Disaster risk reduction and resilience (DR3) is a cross-cutting issue in the context of sustainable development and the Sustainable Development Goals (SDGs), specifically SDG 13.1 (Strengthen resilience and adaptive capacity to climate-related hazards and natural disasters in all countries). The effective implementation of SDG 13.1 requires responsive, inclusive, participatory and representative decision-making at all levels (SDG 16.7).
The interdisciplinary consortium part of the Belmont funded project Re-Energize DR3 is lead by Prof Catalina Spataru who says that equitable DR3 involves a mixed of interdisciplinary methods, complex data processes, and stakeholder engagement across governance levels. More importantly, two elements play a major role in DR3 implementation: ensuring an efficient exchange of information/data processes across stakeholder groups, and participatory and equitable decision-making to influence DR3 processes.
Today, the teams from UCL (UK) and UNC (USA) that are part of the Re-Energize DR3 consortium delivered a unique session under the NCSE Drawdown Conference to showcase their innovative interdisciplinary approaches for information sharing, data processes as well as stakeholder selection and engagement. The NCSE Drawdown Conference focuses on the physical realities of climate change and the way it impacts people, ecosystems, markets, and how implementing climate solutions produces positive co-benefits to society, the economy and the planet. Split in nine ‘Thematic Pathways’, participants were able to engage with topics spanning water scarcity and water quality, science and policy interface, diverse perspectives and shared approaches in resilience and sustainability, climate solutions, innovation in sustainability education, governance of the resource nexus and combined impact of multiple stressors such as climate and COVID.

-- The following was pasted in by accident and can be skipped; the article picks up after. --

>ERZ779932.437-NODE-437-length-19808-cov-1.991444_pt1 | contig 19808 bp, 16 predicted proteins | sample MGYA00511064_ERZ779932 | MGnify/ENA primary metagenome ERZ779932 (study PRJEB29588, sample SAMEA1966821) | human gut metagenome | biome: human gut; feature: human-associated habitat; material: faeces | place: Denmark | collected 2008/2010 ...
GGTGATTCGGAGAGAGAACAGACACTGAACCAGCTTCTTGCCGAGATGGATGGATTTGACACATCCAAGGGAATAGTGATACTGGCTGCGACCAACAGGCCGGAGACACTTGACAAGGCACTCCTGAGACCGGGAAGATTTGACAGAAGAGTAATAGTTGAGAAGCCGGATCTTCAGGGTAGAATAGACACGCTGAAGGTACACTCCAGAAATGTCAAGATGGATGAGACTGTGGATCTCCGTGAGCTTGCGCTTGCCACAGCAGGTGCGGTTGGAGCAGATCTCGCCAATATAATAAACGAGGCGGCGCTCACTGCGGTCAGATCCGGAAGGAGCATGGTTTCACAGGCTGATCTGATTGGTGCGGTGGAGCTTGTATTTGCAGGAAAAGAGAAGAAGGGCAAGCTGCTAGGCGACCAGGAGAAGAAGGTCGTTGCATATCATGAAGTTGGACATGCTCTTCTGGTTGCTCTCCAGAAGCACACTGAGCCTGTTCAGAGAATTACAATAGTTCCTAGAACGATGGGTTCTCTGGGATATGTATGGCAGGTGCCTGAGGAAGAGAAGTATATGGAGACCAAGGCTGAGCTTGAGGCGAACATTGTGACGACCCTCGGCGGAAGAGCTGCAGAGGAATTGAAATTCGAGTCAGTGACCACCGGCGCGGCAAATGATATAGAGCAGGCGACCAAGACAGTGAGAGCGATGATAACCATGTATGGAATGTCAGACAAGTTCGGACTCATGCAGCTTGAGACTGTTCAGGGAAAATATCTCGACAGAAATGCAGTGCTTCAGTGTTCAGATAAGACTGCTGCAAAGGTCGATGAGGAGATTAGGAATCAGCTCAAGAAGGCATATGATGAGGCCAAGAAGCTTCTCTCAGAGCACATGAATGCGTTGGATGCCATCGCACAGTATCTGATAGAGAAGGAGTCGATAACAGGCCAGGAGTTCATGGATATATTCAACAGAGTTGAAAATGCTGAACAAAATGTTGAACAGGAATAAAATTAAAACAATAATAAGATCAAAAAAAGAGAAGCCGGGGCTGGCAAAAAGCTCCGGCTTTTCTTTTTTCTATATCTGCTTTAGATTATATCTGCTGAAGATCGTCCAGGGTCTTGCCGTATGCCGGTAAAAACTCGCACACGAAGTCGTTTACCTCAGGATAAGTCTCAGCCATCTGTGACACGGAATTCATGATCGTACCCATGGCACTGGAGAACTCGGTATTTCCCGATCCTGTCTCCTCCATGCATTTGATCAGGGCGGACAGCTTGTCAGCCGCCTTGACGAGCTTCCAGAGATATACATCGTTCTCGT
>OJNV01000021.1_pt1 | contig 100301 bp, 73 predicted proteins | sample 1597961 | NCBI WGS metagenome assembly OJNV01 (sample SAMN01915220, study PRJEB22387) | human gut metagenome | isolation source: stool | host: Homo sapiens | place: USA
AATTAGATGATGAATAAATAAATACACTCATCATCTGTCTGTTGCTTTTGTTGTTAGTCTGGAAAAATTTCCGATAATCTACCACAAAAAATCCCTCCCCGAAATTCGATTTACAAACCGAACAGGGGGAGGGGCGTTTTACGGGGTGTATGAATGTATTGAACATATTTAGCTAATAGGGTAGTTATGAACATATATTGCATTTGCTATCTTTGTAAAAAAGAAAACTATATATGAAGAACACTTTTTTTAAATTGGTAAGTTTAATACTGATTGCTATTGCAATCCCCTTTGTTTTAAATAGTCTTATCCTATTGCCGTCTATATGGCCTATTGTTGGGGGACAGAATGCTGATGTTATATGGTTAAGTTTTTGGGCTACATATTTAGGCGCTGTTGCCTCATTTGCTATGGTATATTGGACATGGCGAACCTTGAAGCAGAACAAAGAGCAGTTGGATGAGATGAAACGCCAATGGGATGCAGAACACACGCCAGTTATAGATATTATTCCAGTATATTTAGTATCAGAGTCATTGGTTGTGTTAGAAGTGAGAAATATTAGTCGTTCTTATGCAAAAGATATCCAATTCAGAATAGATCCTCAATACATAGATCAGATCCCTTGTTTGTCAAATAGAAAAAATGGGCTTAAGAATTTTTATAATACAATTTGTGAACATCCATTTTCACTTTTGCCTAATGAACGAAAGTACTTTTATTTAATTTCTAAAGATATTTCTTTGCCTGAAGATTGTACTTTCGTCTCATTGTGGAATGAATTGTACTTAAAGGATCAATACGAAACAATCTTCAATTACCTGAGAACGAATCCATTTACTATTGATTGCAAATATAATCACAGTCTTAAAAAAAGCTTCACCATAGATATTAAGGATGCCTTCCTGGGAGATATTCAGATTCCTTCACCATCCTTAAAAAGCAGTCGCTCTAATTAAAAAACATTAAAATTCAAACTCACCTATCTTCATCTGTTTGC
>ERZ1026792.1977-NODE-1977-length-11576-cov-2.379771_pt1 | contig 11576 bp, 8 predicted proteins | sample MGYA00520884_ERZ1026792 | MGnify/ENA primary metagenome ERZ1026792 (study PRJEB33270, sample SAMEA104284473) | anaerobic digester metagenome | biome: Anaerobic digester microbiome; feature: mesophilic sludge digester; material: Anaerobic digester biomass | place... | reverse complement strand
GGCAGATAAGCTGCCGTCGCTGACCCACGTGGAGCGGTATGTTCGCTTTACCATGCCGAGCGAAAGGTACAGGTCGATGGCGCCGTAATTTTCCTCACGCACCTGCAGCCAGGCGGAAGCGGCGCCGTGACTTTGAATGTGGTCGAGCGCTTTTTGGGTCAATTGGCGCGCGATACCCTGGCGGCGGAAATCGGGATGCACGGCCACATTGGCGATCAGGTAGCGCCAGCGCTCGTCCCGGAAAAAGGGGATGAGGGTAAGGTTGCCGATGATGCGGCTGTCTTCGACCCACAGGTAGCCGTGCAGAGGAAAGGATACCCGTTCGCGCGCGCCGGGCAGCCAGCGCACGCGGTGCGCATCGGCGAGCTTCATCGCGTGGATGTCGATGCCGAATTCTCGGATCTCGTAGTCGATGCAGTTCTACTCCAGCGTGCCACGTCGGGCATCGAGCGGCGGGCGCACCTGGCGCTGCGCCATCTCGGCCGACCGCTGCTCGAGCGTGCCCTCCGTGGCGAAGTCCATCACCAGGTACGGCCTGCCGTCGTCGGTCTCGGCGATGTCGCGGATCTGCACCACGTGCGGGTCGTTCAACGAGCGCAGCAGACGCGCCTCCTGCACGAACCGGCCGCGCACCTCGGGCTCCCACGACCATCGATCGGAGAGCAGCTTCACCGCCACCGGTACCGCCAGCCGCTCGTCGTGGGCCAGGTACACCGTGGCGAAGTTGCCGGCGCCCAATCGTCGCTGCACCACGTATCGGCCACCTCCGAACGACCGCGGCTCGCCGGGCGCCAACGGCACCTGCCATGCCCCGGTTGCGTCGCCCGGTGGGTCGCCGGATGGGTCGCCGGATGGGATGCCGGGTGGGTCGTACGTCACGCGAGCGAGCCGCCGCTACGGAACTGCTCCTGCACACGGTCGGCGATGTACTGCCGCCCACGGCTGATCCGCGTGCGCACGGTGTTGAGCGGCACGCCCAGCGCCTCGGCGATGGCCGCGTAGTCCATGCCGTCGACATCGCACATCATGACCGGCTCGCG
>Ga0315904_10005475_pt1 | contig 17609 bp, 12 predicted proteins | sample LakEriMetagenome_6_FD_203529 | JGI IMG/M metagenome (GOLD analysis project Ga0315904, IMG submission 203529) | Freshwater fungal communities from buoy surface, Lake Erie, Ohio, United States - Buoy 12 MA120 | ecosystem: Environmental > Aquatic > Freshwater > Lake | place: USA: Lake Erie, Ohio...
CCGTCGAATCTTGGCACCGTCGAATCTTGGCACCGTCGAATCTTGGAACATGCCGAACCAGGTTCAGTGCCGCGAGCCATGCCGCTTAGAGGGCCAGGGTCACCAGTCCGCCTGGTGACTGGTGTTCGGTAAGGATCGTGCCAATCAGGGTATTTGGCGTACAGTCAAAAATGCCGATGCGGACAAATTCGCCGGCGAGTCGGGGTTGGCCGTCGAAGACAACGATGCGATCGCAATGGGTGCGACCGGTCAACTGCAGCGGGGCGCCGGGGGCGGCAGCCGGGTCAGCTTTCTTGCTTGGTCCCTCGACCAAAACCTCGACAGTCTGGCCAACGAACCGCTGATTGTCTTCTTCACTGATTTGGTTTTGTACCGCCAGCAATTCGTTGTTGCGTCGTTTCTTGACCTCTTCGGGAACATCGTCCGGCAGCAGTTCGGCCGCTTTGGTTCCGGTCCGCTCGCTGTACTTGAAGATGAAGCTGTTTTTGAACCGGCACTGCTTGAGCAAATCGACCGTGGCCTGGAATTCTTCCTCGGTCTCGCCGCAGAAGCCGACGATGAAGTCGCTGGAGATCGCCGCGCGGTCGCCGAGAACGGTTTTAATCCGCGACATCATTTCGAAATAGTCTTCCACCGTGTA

Under the ‘Data and Technology Innovation for Climate Solutions and Sustainability’ theme, we discuss practices in integrating data technologies, and identify strengths and weaknesses of multi-level governance approaches with respect to vulnerability. Vulnerability in the context of DR3 is multi-faceted and can be based in discrimination, geography or isolation, governance or policy, socio-economic status, and/or disaster exposure. We discuss how to approach stakeholder identification and engagement process in the context of multi-level governance for DR3 to ensure that no one is left behind when implementing machine-based solutions. With regards to stakeholder identification and categorization, we found that the groups we considered to be vulnerable and most impacted by DR3 were often characterized as low power, high urgency, and varying levels of legitimacy with its definition.
Shifting the debate to practices that integrates data technologies tools and methodologies, we discuss how potential partnerships could help in the measurement and monitoring of disaster risk reduction. The coordination of disparate organisational and technical elements is a key aspect that can promote the sharing of best practices and data, using real-time maps and highlighting vulnerable areas and communities by incorporating different indicators from multiple sources.
Speakers at the event: from UCL: Prof Catalina Spataru, Priscila Carvalho; from UNC: Dr Elizabeth Christenson, Prof Felix Dodds, Ranger Ruffins